|NEWARK – Approximately 20,000 New Jersey physicians and 5,000 other licensed healthcare practitioners this year gained direct access to the New Jersey Prescription Monitoring Program (NJPMP), a significant milestone in the fight against the deadly epidemic of opiate abuse.
As of today, 85 percent of New Jersey’s physicians – or 25,501 of the State’s eligible physicians – are able to access the NJPMP. This represents a 467 percent increase since December 2013, when approximately 4,500 physicians had NJPMP access.
Additionally, 56 percent of all healthcare practitioners in New Jersey – or 35,500 of the State’s eligible prescribers and pharmacists of all kinds – have direct access to the prescription-tracking database. This represents a 256 percent increase since December 2013, when 9,965 healthcare practitioners had access to the NJPMP.
The Division of Consumer Affairs has made it a goal to expand access to the NJPMP to the entire community of New Jersey physicians. Members of the medical community had expressed the concern that the NJPMP enrollment process was too cumbersome. In response, the Division removed this barrier by granting automatic NJPMP enrollment to all New Jersey doctors who successfully applied for the renewal of their State-granted authority to prescribe CDS. The Division also launched an outreach campaign, encouraging doctors to sign up for and use the NJPMP.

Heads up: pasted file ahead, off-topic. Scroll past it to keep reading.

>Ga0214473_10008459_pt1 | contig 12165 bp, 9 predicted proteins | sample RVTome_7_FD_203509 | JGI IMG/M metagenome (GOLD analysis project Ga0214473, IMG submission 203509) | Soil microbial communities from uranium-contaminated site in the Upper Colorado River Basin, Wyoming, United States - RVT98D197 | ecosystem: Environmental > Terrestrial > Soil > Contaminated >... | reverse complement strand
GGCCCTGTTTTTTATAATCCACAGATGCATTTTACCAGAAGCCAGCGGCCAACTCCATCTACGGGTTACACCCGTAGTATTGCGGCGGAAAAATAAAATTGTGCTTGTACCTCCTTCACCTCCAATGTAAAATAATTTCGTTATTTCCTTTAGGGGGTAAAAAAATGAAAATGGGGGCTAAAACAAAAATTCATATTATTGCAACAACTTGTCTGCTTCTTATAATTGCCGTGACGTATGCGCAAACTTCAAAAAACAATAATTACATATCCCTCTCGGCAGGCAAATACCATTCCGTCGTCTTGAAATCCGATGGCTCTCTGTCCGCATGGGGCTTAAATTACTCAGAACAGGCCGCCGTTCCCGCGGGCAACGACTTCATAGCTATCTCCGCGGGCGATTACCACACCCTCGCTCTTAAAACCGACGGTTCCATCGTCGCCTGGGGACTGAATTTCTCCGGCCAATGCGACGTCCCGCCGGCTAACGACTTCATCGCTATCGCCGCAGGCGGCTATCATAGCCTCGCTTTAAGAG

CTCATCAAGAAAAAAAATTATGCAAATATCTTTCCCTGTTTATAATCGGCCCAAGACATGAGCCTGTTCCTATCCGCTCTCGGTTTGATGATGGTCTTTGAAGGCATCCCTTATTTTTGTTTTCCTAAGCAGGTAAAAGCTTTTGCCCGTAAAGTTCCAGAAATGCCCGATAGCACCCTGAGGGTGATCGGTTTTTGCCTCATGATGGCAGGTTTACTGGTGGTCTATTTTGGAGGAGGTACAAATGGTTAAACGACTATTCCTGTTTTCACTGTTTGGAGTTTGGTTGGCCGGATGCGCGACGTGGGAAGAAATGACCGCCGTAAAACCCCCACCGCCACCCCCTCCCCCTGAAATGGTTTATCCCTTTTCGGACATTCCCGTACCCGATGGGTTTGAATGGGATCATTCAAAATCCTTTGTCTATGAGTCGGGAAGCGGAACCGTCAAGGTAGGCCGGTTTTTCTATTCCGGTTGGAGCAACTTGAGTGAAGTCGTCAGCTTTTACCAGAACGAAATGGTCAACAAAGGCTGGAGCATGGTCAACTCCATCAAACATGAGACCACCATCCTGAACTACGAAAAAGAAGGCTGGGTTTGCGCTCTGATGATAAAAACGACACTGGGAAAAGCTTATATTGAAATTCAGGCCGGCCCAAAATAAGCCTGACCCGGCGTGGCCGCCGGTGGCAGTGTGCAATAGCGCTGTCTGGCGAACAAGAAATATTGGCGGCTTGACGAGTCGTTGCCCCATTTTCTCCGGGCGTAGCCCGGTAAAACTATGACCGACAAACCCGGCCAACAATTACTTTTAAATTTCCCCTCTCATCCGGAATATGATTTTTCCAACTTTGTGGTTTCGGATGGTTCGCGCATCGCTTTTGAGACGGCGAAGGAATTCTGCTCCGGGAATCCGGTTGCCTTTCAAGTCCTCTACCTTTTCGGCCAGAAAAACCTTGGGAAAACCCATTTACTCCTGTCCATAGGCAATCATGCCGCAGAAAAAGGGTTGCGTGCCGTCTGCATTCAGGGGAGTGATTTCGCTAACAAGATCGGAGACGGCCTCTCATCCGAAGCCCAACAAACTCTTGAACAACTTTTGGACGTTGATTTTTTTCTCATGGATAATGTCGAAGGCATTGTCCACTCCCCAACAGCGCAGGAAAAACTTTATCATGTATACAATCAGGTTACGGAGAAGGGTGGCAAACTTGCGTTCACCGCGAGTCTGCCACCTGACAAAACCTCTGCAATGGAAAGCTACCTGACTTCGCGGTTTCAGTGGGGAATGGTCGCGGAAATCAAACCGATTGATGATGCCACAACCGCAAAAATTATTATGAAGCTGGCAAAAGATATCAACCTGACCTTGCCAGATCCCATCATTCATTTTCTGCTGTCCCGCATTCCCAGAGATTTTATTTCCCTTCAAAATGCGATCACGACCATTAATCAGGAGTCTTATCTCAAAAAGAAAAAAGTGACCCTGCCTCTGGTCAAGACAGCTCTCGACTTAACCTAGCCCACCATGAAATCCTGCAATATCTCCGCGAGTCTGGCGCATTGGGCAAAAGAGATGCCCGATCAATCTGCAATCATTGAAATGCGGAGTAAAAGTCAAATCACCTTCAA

“Nearly all New Jersey physicians now have direct access to the NJPMP, thanks to the Division of Consumer Affairs’ commitment to bringing this database to New Jersey’s medical community,” Acting Attorney General John J. Hoffman said. “This is an undeniable success for the health and safety of New Jersey families. The NJPM’s success depends on its use by the healthcare professionals who prescribe these drugs and interact with patients.”
The NJPMP, maintained by the Division of Consumer Affairs, collects detailed information on prescriptions filled in New Jersey for controlled dangerous substances (CDS) – the category of drugs that includes potentially addictive opiate painkillers. It includes data on more than 40 million prescriptions written since September 2011.
The NJPMP is available to all licensed healthcare practitioners who are authorized by the State of New Jersey to prescribe or dispense CDS medications. It routinely helps prescribers learn whether their own names have been fraudulently misused in forged prescriptions. Physicians also regularly use the NJPMP to learn whether patients have engaged in “doctor shopping” – deceptively visiting multiple physicians to obtain more narcotics than any one doctor would prescribe – or other patterns consistent with possible drug abuse or diversion.
“Thanks to our efforts, nearly all New Jersey doctors can now log onto the NJPMP for a clear picture of the ways individual patients have obtained opiate medications,” Division of Consumer Affairs Acting Director Steve Lee said. “It is now up to those doctors to put the NJPMP into use, and intervene appropriately if a patient shows signs of drug abuse.”